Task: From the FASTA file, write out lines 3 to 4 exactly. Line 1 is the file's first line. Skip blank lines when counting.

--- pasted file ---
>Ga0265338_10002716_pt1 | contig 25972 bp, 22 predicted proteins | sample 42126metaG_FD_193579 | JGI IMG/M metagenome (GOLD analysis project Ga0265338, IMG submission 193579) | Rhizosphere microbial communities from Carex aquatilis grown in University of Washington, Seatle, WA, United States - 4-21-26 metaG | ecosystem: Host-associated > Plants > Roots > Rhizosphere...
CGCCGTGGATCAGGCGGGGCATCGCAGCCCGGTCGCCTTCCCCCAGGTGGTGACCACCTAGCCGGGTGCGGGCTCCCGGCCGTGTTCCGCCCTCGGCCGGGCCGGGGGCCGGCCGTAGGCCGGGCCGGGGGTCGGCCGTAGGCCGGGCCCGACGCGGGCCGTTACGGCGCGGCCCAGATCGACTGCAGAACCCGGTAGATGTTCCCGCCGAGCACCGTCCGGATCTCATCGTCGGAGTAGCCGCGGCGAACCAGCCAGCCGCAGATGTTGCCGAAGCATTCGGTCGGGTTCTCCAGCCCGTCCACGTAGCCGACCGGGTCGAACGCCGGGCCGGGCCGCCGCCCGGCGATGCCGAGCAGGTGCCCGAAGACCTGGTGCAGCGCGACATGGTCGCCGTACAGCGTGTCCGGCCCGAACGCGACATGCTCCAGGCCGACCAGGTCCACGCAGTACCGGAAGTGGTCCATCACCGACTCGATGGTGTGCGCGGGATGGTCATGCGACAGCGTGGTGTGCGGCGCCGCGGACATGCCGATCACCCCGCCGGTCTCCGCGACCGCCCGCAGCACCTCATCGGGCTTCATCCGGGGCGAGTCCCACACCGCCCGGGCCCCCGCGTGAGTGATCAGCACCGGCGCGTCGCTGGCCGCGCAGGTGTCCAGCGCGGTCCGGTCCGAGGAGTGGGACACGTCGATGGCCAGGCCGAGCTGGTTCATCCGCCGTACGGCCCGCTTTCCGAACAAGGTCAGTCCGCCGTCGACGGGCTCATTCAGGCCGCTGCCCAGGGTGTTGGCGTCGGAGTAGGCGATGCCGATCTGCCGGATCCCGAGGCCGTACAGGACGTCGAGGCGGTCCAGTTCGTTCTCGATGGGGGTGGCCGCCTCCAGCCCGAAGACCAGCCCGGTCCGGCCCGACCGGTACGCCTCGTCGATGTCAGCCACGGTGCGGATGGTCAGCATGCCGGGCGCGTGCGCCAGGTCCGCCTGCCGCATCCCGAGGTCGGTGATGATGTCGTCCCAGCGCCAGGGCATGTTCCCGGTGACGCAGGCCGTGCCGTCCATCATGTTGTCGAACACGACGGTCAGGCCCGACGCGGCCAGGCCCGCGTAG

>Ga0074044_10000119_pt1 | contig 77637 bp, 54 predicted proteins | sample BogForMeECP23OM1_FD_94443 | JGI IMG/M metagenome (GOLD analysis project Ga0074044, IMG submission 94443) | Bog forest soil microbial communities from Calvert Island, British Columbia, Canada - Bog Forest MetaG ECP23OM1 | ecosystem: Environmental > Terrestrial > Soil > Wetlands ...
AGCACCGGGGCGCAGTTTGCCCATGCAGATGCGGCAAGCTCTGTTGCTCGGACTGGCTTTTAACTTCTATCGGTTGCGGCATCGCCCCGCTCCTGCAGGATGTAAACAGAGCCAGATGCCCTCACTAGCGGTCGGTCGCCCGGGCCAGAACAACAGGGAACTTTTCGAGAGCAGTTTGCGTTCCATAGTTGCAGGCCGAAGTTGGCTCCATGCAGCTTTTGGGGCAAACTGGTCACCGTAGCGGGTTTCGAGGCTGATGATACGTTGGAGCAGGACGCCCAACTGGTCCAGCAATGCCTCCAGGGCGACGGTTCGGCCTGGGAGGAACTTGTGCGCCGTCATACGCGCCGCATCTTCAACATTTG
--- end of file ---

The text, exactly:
>Ga0074044_10000119_pt1 | contig 77637 bp, 54 predicted proteins | sample BogForMeECP23OM1_FD_94443 | JGI IMG/M metagenome (GOLD analysis project Ga0074044, IMG submission 94443) | Bog forest soil microbial communities from Calvert Island, British Columbia, Canada - Bog Forest MetaG ECP23OM1 | ecosystem: Environmental > Terrestrial > Soil > Wetlands ...
AGCACCGGGGCGCAGTTTGCCCATGCAGATGCGGCAAGCTCTGTTGCTCGGACTGGCTTTTAACTTCTATCGGTTGCGGCATCGCCCCGCTCCTGCAGGATGTAAACAGAGCCAGATGCCCTCACTAGCGGTCGGTCGCCCGGGCCAGAACAACAGGGAACTTTTCGAGAGCAGTTTGCGTTCCATAGTTGCAGGCCGAAGTTGGCTCCATGCAGCTTTTGGGGCAAACTGGTCACCGTAGCGGGTTTCGAGGCTGATGATACGTTGGAGCAGGACGCCCAACTGGTCCAGCAATGCCTCCAGGGCGACGGTTCGGCCTGGGAGGAACTTGTGCGCCGTCATACGCGCCGCATCTTCAACATTTG